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May 2015 & Spring 2015

  • Fort Smith, AR also set both its wettest May and wettest of any month records with a total of 19.85” in May 2015. The previous May record was 13.67” in 1943 and the previous wettest month record was 15.02” in June 1945.
  • May 2015 was a very wet month, with slightly below normal temperatures. Well above normal amounts of precipitation fell at all 4 of the climate sites (Tulsa (+8.86"), Fort Smith (+14.38"), Fayetteville (+6.97"), and McAlester (+17.81")). Temperatures at all 4 climate sites ran slightly below normal for the month, ranging between 0.1°F to 1.4°F below normal.
  • Using the radar-derived estimated observed precipitation from the RFCs, rainfall totals for May 2015 were 10” to 25” across most of the HSA. A portion of Osage, Pawnee, Washington (OK), Nowata, Benton, Carroll, northern Washington (AR), and northern Madison Counties were the low spots with *only* 6”-10” of rain this month. The entire area received above normal rainfall, with portions of eastern OK and west central AR getting 300%-600% of the normal May rain. The January 1 – May 31, 2015 total ranges from 15” in and around Osage County to 43” in southeast OK. This is 5” to over 20” above the normal year-to-date rainfall.
  • For the entire state of Oklahoma, the average rainfall for May 2015 was 14.06”, setting the new record for not only the wettest May, but for the wettest of any month on record. The previous record was 10.75” in October 1941. The entire state of Arkansas recorded its second wettest May on record with 10.35”.
  • An analysis by the NWS Hydrometeorological Design Studies Center determined that several areas along and south of I-40 in OK had precipitation totals with less than a 0.1% annual chance (1,000-year event) of occurring (Fig. 11). The highest rainfall total in the HSA this month occurred in Hartshorne 4ESE, OK (Pittsburg County) with 27.70”.  The average 0.1% annual occurrence (1,000-year event) is 25.6” (but can range from 19.3”-32.2”; see https://hdsc.nws.noaa.gov/hdsc/pfds/pfds_map_cont.html?bkmrk=ok )
  • Widespread, devastating flooding occurred across eastern OK and northwest AR this month. Locations along and south of I-40 received nearly half a year’s worth of rainfall during a 3 week period. 7 fatalities occurred this month in eastern OK and northwest AR due to flooding. Several rounds of severe weather also occurred, with large hail, damaging winds, and a few tornadoes being reported.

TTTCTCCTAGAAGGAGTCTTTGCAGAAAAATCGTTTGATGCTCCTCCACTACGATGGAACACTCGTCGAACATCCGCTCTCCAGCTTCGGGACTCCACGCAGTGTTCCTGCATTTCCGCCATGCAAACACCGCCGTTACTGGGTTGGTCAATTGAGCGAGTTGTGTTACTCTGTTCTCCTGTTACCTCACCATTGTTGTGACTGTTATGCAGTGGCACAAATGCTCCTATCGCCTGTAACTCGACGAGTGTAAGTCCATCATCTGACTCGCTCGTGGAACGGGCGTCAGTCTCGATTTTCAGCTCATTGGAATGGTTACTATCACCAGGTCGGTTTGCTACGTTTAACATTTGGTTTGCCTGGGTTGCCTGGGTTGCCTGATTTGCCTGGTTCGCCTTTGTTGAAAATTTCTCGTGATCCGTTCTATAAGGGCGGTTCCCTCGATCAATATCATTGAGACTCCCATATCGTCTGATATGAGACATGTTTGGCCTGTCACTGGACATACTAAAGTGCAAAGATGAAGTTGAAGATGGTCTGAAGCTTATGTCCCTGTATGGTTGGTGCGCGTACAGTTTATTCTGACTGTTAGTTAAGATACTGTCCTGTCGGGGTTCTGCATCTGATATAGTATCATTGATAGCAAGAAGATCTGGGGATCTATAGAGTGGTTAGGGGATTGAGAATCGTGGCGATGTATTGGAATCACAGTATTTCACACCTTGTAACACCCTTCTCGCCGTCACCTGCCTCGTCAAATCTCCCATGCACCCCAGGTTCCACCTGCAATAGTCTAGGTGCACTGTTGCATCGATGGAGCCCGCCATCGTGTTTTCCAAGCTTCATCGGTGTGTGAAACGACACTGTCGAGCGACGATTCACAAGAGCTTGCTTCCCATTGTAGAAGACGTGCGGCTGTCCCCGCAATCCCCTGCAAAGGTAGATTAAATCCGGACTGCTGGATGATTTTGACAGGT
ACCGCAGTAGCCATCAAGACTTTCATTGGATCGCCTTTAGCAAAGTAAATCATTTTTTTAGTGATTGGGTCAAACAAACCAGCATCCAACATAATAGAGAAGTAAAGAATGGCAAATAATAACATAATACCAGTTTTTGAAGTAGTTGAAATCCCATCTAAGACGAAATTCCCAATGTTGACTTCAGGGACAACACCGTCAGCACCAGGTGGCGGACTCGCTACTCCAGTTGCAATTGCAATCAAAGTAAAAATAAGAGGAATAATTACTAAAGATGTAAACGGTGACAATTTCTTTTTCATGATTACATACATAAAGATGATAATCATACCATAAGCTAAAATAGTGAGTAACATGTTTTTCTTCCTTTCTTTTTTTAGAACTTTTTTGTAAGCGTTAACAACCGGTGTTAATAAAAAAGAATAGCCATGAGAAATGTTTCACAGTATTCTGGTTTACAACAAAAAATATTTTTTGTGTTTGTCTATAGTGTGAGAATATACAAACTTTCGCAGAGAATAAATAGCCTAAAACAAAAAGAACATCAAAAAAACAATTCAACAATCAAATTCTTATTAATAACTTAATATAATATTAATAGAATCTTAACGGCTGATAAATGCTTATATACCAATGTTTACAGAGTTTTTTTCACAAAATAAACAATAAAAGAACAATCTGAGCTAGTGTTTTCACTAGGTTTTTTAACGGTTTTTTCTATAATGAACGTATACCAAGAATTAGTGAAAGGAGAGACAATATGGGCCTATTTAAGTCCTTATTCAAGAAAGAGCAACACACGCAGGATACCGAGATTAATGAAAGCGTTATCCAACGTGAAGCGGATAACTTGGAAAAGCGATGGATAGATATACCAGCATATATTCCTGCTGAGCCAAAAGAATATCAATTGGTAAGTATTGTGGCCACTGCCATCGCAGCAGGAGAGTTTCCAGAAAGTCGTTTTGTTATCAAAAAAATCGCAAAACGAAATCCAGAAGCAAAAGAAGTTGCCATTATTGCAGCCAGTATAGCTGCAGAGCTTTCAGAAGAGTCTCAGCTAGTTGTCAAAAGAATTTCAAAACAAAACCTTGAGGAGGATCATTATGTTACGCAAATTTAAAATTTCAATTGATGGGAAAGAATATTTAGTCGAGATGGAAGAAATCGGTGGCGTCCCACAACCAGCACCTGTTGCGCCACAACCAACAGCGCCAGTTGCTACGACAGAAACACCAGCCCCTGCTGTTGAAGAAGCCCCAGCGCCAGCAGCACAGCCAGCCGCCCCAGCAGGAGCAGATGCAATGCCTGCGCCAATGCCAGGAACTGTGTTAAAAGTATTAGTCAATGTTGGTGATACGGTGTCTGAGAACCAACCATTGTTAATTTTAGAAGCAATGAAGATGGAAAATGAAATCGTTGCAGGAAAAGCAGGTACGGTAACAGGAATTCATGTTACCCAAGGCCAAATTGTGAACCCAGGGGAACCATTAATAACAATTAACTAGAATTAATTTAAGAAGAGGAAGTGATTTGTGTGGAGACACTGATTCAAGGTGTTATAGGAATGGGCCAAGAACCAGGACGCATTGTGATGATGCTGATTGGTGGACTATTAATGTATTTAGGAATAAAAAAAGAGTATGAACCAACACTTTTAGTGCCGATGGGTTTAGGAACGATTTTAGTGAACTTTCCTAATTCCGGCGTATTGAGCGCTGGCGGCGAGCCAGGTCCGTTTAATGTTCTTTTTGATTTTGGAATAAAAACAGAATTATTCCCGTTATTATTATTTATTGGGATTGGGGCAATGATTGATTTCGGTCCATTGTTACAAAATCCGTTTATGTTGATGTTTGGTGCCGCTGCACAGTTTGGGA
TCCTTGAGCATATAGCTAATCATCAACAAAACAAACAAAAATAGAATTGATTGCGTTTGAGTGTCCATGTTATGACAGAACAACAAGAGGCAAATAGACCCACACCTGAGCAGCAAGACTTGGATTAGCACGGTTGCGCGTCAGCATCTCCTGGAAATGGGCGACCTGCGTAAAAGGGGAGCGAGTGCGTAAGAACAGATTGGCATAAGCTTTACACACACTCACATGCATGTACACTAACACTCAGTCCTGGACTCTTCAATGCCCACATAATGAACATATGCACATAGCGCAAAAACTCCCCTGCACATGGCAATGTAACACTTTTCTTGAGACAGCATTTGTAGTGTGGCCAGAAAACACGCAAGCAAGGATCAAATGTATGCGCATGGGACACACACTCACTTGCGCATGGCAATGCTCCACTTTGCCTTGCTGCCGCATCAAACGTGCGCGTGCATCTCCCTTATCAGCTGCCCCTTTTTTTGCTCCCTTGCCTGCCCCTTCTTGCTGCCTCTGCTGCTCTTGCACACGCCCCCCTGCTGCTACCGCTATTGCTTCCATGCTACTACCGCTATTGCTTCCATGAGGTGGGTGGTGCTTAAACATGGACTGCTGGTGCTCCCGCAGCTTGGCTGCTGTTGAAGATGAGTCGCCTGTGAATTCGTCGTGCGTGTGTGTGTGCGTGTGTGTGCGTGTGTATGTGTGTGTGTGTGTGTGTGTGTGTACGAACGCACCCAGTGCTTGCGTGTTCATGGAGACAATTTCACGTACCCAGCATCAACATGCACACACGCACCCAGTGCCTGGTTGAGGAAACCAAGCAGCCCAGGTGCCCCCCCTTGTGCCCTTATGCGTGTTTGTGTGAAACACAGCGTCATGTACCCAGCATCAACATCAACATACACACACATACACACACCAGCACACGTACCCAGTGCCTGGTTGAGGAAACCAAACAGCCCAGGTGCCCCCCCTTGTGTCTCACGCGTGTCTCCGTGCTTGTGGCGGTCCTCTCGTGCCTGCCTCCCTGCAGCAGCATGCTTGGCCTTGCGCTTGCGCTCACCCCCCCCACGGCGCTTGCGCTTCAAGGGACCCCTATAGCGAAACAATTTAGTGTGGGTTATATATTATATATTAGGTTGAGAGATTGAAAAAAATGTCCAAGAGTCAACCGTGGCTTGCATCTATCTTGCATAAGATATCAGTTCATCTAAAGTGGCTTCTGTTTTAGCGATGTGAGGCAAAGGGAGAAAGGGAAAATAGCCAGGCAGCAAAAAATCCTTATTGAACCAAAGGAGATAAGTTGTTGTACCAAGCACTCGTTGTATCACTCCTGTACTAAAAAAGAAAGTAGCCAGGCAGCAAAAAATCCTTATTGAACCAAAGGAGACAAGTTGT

• For the month of May as a whole, the subtropical jet was abnormally strong across northern Mexico, with downstream troughing, resulting in abnormally strong southerly flow across the Southern Plains. Further, there was a broad region of abnormally strong upward motion for May across the Southern Plains and south Texas. Low-level moisture was abnormally high for the last two weeks of May along the corridor of heaviest flooding. The precipitable water anomalies for the month as a whole surprisingly did not show a strong signal. The abnormally low upper-level pressure across the southern California area favors a storm track from over the moisture rich Baja Peninsula Mexico, northeast into the Southern Plains. The anomalous ridge over the eastern U.S. promotes moisture rich flow from the Gulf of Mexico into the southern Plains. The significantly anomalous high pressure over the Gulf of Alaska and anomalous low pressure over southern California, combined, is indicative of a blocking pattern over the west coast/eastern Pacific Ocean, resulting in this persistent pattern of moisture rich flow into the Southern Plains.
  • Just in May alone, there were 36 river floods and 46 crests for 18 river forecast points (out of 33). Of these 46 crests, 8 were major, 27 were moderate, and 11 were minor. 9 floods continued into June, with one additional major flooding crest in June from the rain in May. Flooding occurred at the following locations: Verdigris River Basin: Polecat Creek near Sapulpa; Caney River near Ramona and Collinsville; Bird Creek near Sperry and Owasso Grand-Neosho River Basin: Neosho River near Commerce; Spring River near Quapaw Lower Arkansas River Basin: Illinois River near Watts and Tahlequah; Arkansas River near Muskogee, Van Buren, and Ozark Lock and Dam; Lee Creek near Van Buren; Poteau River near Poteau and Panama Canadian River Basin: Deep Fork River near Beggs Lower Red River Basin: Kiamichi River near Antlers; Red River near Arthur City